Saturday, November 6, 2010

A Bookish Christmas List: Part 1

"Maybe Christmas," he thought, "doesn't come from a store.
"Maybe Christmas . . . perhaps . . . means a little bit more!"
Dr. Seuss

Okay, okay. I know Christmas isn't about the presents. And I know it's not even Thanksgiving yet. But we're staying with family in Tennessee, and it snowed this morning, and we're drawing names for presents, and I spent a long time today scanning bookstore shelves, so I'm starting my bookish list early.

The Little Prince Pop-Up
This is my second favorite story ever. It makes me cry every time by inducing a blissful melancholy about life and love and friendship and inevitability and hope. Good for kids or adults, but especially adults who've forgotten about once being kids. The artwork has been made interactive in this printing, plus it's still unabridged. The countless pop-up books I saw on the shelves today were mostly abridged and mostly awful. And very un-kid-friendly. Though perhaps that's the nature of the pop-up. (Picture below from Amazon.com)


The Wind in the Willows Vintage Book Journal
First, because I love this story (3rd favorite ever) and second, because I really like repurposed books. I don't feel so bad about this one being mangled because I already own a copy of this edition. Plus it's readerly and writerly at the same time and still has some of the Shepard illustrations throughout. Who doesn't wanna journal alongside Shepard illustrations?! Not to mention buying it would mean supporting home crafters instead of, you know, Walmart.

Design your own classic bookcover
Though I love the various illustrated versions of Alice (especially those of Tenniel, as seen below, and Peter Newell), I'd also love to have a copy with a blank cover for my own interpretation of the ordered chaos within. My most enchanted reading experience as a child occurred when I stumbled across Through the Looking-Glass. My most disenchanted reading experience was coming back to the story as an adult and realizing I couldn't fully imagine it anymore. I wonder how I'd decorate its cover now. Perhaps I'd just leave it blank.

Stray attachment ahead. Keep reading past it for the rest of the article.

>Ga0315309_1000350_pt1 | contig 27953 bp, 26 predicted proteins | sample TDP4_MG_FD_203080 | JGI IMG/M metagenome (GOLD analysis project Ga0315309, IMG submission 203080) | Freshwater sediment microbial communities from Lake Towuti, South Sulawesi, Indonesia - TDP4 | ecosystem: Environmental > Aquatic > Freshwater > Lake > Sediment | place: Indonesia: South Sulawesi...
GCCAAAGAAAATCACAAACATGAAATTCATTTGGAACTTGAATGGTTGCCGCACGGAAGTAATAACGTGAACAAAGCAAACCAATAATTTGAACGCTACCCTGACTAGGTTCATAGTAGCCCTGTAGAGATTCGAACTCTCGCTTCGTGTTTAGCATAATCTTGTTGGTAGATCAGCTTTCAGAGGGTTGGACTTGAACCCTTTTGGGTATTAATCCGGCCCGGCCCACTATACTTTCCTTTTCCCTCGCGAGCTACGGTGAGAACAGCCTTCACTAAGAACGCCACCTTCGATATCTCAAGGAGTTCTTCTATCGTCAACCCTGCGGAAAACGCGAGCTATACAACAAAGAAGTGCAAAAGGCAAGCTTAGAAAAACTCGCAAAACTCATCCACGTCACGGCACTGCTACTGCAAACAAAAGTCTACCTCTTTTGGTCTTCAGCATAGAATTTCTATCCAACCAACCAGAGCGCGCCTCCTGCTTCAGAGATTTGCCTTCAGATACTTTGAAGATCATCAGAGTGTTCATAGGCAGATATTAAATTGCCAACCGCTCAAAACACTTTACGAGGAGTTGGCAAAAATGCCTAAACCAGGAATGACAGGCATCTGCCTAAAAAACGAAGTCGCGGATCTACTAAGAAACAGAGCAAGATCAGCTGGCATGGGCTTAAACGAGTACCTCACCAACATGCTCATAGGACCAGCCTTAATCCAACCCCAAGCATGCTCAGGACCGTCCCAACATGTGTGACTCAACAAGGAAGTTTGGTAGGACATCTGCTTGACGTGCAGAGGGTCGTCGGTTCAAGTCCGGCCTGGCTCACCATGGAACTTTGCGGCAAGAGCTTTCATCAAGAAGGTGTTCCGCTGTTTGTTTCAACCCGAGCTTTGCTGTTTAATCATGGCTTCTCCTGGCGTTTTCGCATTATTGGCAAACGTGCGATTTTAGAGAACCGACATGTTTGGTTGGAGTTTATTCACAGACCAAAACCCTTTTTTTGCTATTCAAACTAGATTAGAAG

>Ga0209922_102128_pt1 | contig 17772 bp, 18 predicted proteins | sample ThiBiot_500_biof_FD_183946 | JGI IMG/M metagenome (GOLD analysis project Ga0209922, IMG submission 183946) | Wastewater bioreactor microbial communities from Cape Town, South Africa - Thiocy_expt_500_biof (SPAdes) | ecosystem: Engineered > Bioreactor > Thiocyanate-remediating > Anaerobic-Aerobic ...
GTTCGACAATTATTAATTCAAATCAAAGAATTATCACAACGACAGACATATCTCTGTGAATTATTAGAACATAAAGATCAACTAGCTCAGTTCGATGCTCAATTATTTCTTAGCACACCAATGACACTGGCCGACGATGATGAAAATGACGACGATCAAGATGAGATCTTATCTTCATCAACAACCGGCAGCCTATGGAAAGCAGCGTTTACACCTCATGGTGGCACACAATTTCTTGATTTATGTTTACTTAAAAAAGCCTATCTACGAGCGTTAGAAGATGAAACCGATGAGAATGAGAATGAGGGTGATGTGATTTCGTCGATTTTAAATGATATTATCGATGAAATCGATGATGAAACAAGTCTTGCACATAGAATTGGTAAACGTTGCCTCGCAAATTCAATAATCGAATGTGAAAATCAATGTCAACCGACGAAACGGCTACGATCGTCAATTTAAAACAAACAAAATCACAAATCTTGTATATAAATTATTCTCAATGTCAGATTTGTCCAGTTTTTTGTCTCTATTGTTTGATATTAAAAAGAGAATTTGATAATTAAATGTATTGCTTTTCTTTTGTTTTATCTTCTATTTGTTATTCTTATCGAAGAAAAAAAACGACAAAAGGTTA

Christopher Robin Plaque
I partly like this because Christopher Robin is such a nice guy and partly because it makes me feel good every time I read it. Though it kinda looks like something to hang in a child's nursery, I'd proudly hand it alongside the other classic illustrations of Pooh in the hallway or beneath the Beatrix Potter landscape print in the office or maybe even above the pictures of Ratty and Mole in the living room. (Picture below from Signals.com)


Copy of the Book of Kells
I've been meaning to get a copy for a while now, and after watching The Secret of Kells recently (really beautifully done, lovely music, sweet spirit), I remembered how much I'd like to see the book in person. Until then, I'll take a facsimile (would love this copy, but I'm trying to make a reasonable list here). There are several reasons I'm fascinated by the book, the main one concerning how and why people go about representing a set of beliefs. There's something that appeals to me about taking a long time to very intricately express a feeling or thought artistically. The magnitude of it is silencing. For that reason, this is also appealing: Color Your Own Book of Kells.


Neverland Passport Notebook
Because I love to travel and Peter Pan is my favorite book ever. Behold this passage from Chapter 1: "She was a lovely lady, with a romantic mind and such a sweet mocking mouth. Her romantic mind was like the tiny boxes, one within the other, that come from the puzzling East, however many you discover there is always one more; and her sweet mocking mouth had one kiss on it that Wendy could never get, though there it was, perfectly conspicuous in the right-hand corner. The way Mr. Darling won her was this: the many gentlemen who had been boys when she was a girl discovered simultaneously that they loved her, and they all ran to her house to propose to her except Mr. Darling, who took a cab and nipped in first, and so he got her. He got all of her, except the innermost box and the kiss. He never knew about the box, and in time he gave up trying for the kiss." Need I say more?

Set of Quentin Blake Mugs
I often wish I had a better memory for names of authors and illustrators. There are a very few who stick in my mind, and Blake is one of them, previously because of his collaborations with Roald Dahl and more recently for his work with David Walliams. My first memory of Dahl and Blake is from a library reading of James and the Giant Peach (one of the books I called a favorite as a child) in elementary school. The librarian read chapter after chapter as we sat on carpeted steps, enthralled (well, at least I was). No TV screen, no game console, no cellphone required to keep our attention--just the magical blend of written word and imagination. Beautiful. (Picture below from NationalTrust.org)


Time-Turner
I don't want a wand. I don't want an invisibility cloak. And I don't want polyjuice potion. I want a time-turner. And if I can't have a real one, I'll take a replica instead. Okay fine, I do want a wand, any kind of awesome cloak, and whatever potion you can whip up for me. But just think of the possibilities time holds...

Shakespeare Sonnet Locket
I didn't become a huge Shakespeare fan till a few years back when I discovered Hamlet in all its dense and witty glory. I get what all the hype is about now. I spent my few seconds on top of St Paul's imagining the original Globe full of stinky people listening to the words of those tragic (or comic) characters and understanding them much better than I ever will--which seems a bit of a contrast to this dainty, silvery locket, but who cares. I think it's pretty and the sonnet quote is lovely. (Picture below from MuseumSelection.co.uk)


A Bookish Christmas List: Part 2 coming soon...